Hold onto your hats because the world of clothing just got a whole lot more exciting! Researchers at the University of Waterloo in the UK have developed a new type of smart fabric that can change both its shape and color in response to stimuli. Yes, you heard that right, the fabric is intelligent!
The material is activated by both heat and electricity, making it the first-ever fabric to respond to two different stimuli.
Endless Weaving Possibilities!
The possibilities for this type of fabric are endless, including clothing that warms up as you move from the cold outdoors to the warmth indoors or even vehicle bumpers that can bounce back to their original shape after a collision.
But the fun does not stop there. The programmable fabric can also change color when activated, opening up a whole new world of possibilities for fashion designers. Imagine having a shirt that changes from blue to green as you dance the night away at a party. Or a jacket that changes from red to yellow as the temperature rises outside.
“As a wearable material alone, it has almost infinite potential in AI, robotics, and virtual reality games and experiences,” said Dr. Milad Kamkar, a chemical engineering professor at Waterloo.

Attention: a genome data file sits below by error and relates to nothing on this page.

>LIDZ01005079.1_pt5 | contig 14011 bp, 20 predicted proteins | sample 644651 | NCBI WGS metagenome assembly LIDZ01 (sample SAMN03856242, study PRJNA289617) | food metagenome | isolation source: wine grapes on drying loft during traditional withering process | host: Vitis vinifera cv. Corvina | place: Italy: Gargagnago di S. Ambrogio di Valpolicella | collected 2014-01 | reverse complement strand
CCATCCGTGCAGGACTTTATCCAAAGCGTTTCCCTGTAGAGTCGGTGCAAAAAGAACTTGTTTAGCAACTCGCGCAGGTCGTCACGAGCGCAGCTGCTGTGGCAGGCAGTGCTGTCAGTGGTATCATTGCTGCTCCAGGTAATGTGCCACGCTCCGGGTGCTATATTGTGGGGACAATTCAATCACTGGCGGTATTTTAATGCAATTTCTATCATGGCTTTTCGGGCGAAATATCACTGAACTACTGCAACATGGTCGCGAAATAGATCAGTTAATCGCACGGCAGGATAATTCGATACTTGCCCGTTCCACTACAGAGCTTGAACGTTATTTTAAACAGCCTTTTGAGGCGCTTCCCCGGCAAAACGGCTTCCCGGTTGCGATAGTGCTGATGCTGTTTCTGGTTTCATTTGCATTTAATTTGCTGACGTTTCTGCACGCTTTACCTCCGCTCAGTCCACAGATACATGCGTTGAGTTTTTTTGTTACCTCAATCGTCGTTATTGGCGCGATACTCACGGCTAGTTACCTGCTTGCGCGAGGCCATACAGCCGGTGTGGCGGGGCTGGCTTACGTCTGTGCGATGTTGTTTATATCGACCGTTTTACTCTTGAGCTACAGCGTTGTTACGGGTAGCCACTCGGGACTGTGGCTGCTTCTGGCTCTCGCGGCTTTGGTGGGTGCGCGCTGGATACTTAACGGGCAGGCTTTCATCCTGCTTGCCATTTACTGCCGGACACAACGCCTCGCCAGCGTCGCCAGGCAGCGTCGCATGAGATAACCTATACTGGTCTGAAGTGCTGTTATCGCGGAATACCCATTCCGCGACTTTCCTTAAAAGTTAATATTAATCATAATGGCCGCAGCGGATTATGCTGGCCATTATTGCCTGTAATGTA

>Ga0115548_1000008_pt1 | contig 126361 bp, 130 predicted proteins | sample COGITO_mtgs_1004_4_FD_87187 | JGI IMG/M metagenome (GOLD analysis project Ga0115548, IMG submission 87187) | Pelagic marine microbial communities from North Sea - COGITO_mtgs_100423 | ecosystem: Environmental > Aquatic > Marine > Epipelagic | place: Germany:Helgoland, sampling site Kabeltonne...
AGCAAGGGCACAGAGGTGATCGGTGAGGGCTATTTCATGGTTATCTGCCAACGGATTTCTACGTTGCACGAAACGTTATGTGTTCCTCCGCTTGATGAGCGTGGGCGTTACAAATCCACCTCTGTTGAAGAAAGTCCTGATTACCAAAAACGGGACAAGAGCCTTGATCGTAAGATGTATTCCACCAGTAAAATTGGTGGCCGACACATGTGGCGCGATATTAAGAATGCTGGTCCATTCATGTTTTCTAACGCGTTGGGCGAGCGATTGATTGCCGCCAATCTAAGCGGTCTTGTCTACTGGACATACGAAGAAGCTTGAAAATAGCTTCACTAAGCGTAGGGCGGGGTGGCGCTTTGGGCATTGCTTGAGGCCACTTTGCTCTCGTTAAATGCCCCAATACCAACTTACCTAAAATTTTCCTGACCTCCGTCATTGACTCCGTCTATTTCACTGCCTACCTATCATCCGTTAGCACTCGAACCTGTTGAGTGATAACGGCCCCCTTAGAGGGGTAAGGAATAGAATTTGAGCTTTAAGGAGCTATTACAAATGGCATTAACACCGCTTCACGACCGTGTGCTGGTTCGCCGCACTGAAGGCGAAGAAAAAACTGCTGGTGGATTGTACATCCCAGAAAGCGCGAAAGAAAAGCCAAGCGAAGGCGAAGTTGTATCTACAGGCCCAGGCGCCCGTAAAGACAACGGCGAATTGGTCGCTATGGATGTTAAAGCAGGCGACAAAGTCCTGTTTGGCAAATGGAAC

“Imagine feeling warmth or a physical trigger eliciting a more in-depth adventure in the virtual world.”
This material is made from a combination of highly engineered polymer composites and stainless steel, resulting in a fabric that is both soft and hard.
To create the fabric, the team of researchers utilized a device that resembles a conventional loom. This device not only offers exceptional versatility but also allows for the freedom to design and macro-scale control over the properties of the fabric.
And here’s the best part: this smart fabric is made from recycled plastic. That’s right, you can look stylish while also helping the environment. It’s a win-win!
But the potential of this smart fabric goes beyond just fashion. Compared to earlier systems, the fabric has the advantage of being activated by a lower voltage of electricity, making it more cost-effective and energy-efficient.
As a result, it can be used in a range of applications, including biomedical devices and environmental sensors, among others, according to the team.
“The idea of these intelligent materials was first bred and born from biomimicry science,” said Kamkar, director of the Multi-scale Materials Design (MMD) Centre at Waterloo. “Through the ability to sense and react to environmental stimuli such as temperature, this is proof of concept that our new material can interact with the environment to monitor ecosystems without damaging them.”
The research team’s next objective is to enhance the fabric’s shape-memory performance, particularly for robotics applications. Imagine a robot that can effectively carry and transfer weight to complete tasks. This smart fabric could make it possible.
The study titled “Multi-Stimuli Dually-Responsive Intelligent Woven Structures with Local Programmability for Biomimetic Applications” was published in the journal Nano-Micro Small.
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